Michael Dawkins was interested in design as far back as he can recall. Now an acclaimed designer with his own interiors firm, Michael Dawkins Home, he started re-upholstering pieces of furniture while in middle school without any formal training.
“I remember getting an old wingback chair, ripping it apart and re-upholstering it in black. I thought it was so cool,” Dawkins says of his first design creation inside his parents’ garage in Grosse Pointe, Mich. Dawkins studied industrial design and architecture at the College for Creative Studies in Detroit before moving to New York and launching his eponymous design firm.
Then his business took an unexpected turn. “I was just getting started on client projects, and simultaneously developing sculptural art pieces in silver and bronze that turned into jewelry pieces,” he says. “Barneys picked up the collection, and suddenly my interiors business was usurped by a new career as jewelry designer.”
His Michael Dawkins jewelry collection grew to a global level, selling from North America to Japan, and when QVC approached him for a partnership, he put his interiors company on hold.
When Dawkins does something, however, he always sees it through. In 2010, he decided it was time to return to his roots – interiors – and opened his first Michael Dawkins showroom in the Miami Design District.
“I came down here one winter from New York, got a tan, and saw that there was a missing link with taste levels – everyone was still doing high-gloss white everything down here.”
Photo by Craig Denis
Dawkins took a more intellectual approach, fusing genres, styles and textures to offer a progressive yet timeless design aesthetic. “Our showroom has since found great success,” he adds.
So much so that only three years later, he opened his second showroom in New York City’s Design District. Both are home to his private label furniture, accessories, art, case goods, carpets, lighting and upholstery, as well as a vintage and outdoors collection.
“Usually showrooms are often very rigid, in one style, and maybe you’ll discover a couple of pieces. I like my showrooms to have curated scenes with everything you need – accessories, artwork, furniture – in one place,” Dawkins explains of the spaces.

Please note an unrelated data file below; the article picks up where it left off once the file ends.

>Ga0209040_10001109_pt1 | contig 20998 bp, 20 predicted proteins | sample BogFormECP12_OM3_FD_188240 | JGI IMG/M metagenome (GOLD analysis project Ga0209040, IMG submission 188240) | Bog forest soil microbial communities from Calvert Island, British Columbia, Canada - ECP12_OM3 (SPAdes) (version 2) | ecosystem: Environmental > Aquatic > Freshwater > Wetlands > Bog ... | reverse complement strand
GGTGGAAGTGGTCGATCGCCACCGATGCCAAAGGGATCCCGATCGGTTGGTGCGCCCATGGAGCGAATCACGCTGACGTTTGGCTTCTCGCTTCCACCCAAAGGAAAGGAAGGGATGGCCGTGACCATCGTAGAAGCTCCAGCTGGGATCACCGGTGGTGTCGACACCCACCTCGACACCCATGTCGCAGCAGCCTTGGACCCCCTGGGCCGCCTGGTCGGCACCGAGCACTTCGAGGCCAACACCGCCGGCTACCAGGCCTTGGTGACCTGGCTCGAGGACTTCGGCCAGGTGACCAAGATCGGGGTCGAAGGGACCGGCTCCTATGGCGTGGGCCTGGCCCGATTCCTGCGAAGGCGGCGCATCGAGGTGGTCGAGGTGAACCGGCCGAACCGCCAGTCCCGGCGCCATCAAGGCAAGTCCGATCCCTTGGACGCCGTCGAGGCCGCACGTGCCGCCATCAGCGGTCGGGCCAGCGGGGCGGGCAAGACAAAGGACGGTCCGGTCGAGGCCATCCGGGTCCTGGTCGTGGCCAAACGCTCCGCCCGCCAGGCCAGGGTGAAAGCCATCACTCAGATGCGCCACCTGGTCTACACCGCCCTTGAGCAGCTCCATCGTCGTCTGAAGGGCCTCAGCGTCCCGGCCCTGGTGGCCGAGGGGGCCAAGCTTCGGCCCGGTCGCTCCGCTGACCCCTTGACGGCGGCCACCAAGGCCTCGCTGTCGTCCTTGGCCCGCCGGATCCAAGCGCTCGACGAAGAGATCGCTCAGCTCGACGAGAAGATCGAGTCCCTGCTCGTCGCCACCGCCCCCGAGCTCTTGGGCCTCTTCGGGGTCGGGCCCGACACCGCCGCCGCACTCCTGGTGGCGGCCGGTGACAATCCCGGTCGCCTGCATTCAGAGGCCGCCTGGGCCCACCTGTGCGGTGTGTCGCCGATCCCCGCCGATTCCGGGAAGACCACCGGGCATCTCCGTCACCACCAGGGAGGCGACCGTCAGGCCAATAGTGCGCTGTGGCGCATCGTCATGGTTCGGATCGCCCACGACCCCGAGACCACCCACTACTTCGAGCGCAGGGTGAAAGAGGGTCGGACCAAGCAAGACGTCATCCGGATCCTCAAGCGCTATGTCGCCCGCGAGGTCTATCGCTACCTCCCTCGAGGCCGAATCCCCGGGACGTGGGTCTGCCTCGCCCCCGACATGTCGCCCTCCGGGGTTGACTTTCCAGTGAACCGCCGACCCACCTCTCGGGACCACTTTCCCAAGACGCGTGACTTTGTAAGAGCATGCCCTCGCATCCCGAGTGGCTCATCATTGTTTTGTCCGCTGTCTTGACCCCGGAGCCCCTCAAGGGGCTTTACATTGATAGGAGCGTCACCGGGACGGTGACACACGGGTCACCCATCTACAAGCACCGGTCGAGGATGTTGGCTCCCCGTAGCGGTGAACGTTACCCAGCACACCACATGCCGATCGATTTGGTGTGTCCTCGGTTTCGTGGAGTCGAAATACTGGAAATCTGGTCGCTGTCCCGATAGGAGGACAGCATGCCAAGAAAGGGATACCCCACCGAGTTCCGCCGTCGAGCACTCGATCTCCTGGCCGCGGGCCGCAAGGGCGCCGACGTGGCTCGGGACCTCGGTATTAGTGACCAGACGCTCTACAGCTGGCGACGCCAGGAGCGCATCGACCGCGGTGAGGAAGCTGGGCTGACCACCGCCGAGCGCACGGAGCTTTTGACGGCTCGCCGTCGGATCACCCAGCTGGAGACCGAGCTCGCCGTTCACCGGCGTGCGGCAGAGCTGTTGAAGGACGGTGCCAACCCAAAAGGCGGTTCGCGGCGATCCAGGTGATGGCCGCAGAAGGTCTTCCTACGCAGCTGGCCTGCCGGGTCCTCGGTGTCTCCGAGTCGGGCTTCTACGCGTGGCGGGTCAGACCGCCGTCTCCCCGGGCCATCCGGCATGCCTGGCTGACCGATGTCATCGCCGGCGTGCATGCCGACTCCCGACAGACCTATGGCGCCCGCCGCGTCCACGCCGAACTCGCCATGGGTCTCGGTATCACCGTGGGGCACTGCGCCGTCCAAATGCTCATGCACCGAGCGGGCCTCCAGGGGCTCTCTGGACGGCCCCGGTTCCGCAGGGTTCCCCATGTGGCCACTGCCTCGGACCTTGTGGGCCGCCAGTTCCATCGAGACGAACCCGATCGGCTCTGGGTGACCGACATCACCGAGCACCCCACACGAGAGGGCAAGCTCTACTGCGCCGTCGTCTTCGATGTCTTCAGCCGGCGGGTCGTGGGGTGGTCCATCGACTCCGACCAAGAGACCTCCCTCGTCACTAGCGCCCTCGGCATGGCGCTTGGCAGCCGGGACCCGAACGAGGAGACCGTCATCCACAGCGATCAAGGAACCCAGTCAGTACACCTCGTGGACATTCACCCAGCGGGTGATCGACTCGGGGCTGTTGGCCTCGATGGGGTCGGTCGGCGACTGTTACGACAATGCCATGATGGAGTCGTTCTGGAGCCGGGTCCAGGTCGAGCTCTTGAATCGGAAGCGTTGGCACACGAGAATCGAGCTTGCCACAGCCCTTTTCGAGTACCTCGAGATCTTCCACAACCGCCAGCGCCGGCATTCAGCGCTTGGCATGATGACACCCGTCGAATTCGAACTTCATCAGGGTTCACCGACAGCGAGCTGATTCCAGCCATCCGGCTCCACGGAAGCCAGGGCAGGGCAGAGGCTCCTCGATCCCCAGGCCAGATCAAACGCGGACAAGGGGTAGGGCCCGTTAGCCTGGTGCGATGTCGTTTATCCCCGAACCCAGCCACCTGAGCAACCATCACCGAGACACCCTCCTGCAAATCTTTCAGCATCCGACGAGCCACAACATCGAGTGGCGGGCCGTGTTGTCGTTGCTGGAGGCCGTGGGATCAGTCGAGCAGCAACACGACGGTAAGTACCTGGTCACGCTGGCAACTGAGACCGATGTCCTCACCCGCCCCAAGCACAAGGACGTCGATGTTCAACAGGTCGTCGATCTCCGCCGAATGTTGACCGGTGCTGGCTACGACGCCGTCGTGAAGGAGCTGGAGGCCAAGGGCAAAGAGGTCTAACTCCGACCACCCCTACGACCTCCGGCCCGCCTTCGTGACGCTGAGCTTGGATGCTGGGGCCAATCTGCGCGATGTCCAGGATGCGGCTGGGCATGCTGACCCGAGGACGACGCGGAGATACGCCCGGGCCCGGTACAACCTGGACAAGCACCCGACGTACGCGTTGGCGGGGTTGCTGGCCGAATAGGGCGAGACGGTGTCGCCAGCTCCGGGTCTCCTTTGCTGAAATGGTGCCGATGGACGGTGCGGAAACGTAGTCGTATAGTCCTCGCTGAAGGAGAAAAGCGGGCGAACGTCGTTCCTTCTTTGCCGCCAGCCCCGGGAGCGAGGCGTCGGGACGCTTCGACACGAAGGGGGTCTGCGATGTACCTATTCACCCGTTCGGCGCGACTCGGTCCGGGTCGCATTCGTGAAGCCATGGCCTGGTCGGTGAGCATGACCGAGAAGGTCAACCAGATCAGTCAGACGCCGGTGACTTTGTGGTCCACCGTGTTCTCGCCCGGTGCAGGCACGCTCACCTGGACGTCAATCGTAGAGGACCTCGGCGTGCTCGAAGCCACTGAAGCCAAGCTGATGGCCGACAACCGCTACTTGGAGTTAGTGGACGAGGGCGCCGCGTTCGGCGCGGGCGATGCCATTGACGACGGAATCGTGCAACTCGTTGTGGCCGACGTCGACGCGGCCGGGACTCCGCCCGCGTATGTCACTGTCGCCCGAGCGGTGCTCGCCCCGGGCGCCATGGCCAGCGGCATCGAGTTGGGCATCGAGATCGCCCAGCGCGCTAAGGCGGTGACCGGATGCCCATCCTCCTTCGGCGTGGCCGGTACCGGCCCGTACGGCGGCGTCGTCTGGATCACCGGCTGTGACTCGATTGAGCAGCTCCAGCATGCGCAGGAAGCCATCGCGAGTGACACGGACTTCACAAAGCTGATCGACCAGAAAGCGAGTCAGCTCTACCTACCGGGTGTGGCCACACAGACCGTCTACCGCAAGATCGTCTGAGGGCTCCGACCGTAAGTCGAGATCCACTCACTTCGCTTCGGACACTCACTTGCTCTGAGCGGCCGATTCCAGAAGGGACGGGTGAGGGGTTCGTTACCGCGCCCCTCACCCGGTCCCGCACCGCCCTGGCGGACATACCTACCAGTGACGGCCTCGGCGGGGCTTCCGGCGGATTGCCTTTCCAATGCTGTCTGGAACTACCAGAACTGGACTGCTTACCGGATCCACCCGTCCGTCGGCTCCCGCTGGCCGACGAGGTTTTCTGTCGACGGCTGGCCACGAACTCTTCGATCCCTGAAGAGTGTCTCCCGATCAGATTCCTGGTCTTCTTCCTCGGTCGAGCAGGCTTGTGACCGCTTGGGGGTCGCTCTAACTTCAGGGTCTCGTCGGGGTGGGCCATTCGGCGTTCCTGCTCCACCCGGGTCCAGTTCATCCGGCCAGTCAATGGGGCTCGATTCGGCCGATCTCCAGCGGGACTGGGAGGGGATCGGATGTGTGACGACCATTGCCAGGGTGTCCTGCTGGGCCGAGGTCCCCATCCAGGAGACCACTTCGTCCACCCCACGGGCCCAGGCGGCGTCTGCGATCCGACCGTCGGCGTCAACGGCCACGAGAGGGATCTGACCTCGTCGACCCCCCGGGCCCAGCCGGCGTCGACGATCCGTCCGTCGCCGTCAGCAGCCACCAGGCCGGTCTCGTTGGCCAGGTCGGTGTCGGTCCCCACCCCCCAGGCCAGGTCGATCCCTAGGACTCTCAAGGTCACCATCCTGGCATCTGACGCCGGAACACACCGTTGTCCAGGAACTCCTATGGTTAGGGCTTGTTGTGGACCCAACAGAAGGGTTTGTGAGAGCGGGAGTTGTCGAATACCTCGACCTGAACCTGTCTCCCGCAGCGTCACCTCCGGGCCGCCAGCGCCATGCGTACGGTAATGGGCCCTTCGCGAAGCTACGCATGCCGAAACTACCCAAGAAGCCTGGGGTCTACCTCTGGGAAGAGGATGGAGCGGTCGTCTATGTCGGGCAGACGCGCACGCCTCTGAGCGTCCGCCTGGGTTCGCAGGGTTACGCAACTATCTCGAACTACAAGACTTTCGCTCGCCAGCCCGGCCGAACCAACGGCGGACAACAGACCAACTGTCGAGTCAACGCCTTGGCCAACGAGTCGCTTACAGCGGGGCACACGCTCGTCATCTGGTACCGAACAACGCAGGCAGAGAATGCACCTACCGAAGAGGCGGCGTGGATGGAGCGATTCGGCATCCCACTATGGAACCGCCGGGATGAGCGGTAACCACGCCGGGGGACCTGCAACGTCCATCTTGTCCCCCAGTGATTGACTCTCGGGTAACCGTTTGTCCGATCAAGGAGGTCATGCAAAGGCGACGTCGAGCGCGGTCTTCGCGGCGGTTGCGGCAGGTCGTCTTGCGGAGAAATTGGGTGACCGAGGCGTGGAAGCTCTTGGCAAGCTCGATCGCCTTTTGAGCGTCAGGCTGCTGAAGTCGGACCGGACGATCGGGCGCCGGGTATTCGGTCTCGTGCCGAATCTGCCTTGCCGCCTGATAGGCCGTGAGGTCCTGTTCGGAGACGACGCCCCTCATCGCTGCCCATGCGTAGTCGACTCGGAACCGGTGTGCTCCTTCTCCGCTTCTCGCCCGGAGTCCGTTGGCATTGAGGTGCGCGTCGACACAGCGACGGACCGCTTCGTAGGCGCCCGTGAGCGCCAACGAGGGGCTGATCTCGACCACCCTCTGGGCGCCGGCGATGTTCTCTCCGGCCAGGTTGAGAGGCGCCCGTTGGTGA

The Miami location has won Best Showroom by the American Society of Interior Designers, and Dawkins is also up for Best Interior Design and Best of Year awards for 2014 (results still pending at press time).
Today, he splits his time between the two locales with private residences in South Beach and Midtown Manhattan. And while the showrooms work hand-in-hand with the design trade, Dawkins also has a private clientele in the fashion and luxury goods worlds. When asked to describe his design aesthetic, he says: “I think it’s modern in the sense that it’s minimal and restrained but it’s not a cold modern, not slick or icy.”
His top tip is to include something “solid and grounded” in each room of a home. He’s particularly fond of his chic Fabianne dining chair as an example.
“This particular chair feels solid all the way to the floor,” he says. “I hate a lot of legs, like when you go into a room and all of the furniture has spindly legs and nothing feels grounded. It gives me anxiety and looks messy.”
His style is also eclectic, combining pieces from different periods and mixing them. “I don’t like bold patterns or colors,” he adds. “To me, it’s really important that your home environment is a space to feel calm in. I like to feel Zen-ed out when I’m at home. Jarring motion and color make me tense.”
The scene in his own Miami residence is serene and calm in a neutral, monochromatic palette. The lines are minimal, and the spaces feel both modern and classic.
An avid art collector, Dawkins’ walls are decorated with his personal collection of paintings and photographs from artists such as Helmut Newton, Herb Ritts, Richard Giglio, John La Huis, and Robert Motherwell, which he finds at Sotheby’s and Christie’s auctions.
His design services also extend to building homes and creating landscapes. “I take a home project from beginning to end,” he says. “I even light the candles and pop the champagne.” ?michaeldawkinshome.com
Image Credits: Photos by Craig Denis.